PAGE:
Massachusetts Institute of Technology graduate Eric
Brende and his wife went to live for a year and a
half in a community he calls the "Minimites" in order
to preserve their privacy. Among the Minimites, use
of technology is a conscious choice. Physical exercise,
social contacts, and mental challenges are integrated
into daily life. Brende offers the non-Minimites among
us possibilities for freeing ourselves from rampant
technology so we can reduce stress, improve health,
and expand happiness.
But with that said, one of the things I love about Eric Brende's
is that he examines this question of
value. I love the example he gives of his wife choosing to
use a washing machine with a hand crank because it allows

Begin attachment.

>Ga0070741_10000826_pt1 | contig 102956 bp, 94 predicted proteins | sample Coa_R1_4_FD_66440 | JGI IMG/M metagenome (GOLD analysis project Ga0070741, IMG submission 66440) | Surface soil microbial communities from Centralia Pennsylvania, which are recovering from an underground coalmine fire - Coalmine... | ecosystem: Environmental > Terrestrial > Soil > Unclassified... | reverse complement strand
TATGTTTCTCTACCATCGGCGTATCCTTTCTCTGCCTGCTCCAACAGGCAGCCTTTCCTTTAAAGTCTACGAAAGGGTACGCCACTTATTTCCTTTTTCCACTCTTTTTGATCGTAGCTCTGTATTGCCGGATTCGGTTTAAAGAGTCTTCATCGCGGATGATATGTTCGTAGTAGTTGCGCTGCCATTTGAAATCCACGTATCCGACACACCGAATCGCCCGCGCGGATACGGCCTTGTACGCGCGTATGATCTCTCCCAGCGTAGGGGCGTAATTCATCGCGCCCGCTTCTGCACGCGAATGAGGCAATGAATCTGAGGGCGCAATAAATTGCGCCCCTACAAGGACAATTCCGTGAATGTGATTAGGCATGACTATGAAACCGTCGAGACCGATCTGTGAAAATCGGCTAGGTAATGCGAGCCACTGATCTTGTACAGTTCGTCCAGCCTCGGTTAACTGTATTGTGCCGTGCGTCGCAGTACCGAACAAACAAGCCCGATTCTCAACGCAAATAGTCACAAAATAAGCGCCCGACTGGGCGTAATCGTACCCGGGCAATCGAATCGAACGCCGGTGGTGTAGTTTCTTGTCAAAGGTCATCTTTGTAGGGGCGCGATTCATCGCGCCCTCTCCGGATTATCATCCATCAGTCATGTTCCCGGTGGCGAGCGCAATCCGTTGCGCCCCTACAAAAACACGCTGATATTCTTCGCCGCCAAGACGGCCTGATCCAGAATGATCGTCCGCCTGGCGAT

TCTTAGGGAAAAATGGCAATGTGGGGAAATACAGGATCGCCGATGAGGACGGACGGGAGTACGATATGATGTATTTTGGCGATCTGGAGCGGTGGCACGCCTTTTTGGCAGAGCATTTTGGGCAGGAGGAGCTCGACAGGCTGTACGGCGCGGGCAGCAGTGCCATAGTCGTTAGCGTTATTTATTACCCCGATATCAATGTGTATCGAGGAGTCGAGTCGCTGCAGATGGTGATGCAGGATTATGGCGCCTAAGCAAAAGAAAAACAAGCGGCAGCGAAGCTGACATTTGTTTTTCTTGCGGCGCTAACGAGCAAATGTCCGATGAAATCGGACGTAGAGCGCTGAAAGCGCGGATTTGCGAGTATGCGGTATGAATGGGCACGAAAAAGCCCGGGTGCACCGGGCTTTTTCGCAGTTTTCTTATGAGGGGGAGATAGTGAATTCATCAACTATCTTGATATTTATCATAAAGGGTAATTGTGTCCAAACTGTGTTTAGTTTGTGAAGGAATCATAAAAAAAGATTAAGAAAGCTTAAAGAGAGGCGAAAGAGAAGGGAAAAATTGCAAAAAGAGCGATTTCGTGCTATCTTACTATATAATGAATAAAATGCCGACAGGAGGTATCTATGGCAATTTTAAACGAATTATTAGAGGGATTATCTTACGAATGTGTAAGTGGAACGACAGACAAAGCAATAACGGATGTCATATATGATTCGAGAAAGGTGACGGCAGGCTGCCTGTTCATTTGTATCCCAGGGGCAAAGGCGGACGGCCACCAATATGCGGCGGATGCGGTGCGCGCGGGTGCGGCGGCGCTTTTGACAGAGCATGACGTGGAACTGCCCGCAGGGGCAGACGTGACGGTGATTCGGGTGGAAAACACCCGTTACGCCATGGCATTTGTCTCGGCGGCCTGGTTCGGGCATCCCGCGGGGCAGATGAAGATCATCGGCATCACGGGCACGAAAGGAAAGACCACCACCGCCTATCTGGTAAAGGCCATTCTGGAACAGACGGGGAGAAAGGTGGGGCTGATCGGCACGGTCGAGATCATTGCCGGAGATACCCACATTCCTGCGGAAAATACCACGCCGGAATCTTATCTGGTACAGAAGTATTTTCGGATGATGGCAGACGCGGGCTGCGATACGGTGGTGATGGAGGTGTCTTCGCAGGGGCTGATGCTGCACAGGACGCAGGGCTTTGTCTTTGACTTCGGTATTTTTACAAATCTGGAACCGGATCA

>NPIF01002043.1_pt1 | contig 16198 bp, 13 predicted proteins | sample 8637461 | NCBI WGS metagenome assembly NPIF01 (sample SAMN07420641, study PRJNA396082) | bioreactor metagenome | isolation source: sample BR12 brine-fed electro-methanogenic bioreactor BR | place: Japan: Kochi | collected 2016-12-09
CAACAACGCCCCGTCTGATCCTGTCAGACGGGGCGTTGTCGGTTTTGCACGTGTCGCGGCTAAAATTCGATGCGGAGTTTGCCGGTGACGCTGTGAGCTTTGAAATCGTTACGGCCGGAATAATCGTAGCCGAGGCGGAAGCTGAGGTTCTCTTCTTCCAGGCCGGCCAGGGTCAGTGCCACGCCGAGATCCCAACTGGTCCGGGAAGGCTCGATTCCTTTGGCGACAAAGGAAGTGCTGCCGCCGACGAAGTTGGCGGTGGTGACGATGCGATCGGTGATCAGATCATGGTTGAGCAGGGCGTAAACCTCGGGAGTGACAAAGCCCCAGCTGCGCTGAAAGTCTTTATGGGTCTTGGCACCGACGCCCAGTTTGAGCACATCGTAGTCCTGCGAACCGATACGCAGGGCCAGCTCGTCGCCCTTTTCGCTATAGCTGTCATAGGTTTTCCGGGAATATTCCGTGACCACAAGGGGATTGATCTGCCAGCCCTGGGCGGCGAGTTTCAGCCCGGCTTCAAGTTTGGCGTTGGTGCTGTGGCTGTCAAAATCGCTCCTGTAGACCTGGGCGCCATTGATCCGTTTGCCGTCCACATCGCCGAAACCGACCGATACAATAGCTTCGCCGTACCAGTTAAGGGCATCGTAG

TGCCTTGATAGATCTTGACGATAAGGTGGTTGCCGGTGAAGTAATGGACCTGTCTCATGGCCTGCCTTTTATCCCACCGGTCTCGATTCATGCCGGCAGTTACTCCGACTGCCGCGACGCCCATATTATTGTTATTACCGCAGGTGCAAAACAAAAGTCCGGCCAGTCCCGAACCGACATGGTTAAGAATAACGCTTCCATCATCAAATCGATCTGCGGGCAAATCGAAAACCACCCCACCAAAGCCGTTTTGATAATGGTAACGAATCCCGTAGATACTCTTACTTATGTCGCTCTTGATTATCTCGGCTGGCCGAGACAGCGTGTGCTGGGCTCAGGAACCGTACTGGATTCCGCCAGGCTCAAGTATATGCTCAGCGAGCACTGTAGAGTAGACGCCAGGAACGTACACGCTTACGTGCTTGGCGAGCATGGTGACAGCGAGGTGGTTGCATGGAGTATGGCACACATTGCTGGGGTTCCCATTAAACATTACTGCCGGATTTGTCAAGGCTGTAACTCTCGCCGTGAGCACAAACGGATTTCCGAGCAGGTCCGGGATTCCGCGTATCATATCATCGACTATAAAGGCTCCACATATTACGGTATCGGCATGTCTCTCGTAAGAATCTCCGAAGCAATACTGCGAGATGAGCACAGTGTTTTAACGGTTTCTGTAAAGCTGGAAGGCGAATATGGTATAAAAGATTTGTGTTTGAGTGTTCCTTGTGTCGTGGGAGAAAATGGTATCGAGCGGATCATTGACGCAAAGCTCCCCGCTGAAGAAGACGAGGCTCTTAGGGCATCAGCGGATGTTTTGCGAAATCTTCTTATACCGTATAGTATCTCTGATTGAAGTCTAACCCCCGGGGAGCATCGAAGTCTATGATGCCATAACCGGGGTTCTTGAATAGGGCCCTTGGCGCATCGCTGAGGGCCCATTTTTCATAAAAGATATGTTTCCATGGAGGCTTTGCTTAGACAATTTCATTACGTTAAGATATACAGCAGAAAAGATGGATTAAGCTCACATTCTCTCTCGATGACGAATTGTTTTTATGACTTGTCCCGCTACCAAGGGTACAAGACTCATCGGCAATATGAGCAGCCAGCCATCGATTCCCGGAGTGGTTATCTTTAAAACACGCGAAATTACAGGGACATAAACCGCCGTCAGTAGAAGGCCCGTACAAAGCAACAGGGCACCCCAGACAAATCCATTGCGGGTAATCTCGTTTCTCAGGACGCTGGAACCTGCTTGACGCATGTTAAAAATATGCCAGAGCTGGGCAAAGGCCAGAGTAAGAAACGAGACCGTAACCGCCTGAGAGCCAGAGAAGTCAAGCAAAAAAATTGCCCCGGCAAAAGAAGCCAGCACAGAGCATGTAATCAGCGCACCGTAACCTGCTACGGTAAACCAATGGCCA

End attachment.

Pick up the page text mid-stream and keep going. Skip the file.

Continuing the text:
her to get an aerobic workout while doing the laundry. She
is making choices about what is of value.
in our modern world do struggle in small daily ways to maintain
what they value. One morning last fall, when the bus I ride
every day to work turned a corner, we saw that a boy had
gotten hit by a car. The little boy was lying there screaming
in a way I had never heard a child scream in my life. The
bus couldn't go any farther because the street was blocked
off by the police. So everybody got off the bus and we all
walked together to Harvard Square. We were overwhelmed by
what we had seen. We chose to walk together, and not a word
was said. Those kinds of moments-when people come together-you
have to mark in your own life, and notice them, because
they point to something bigger. Those moments ask us to
remember that we are connected to one another. They ask
us to remember what is of value..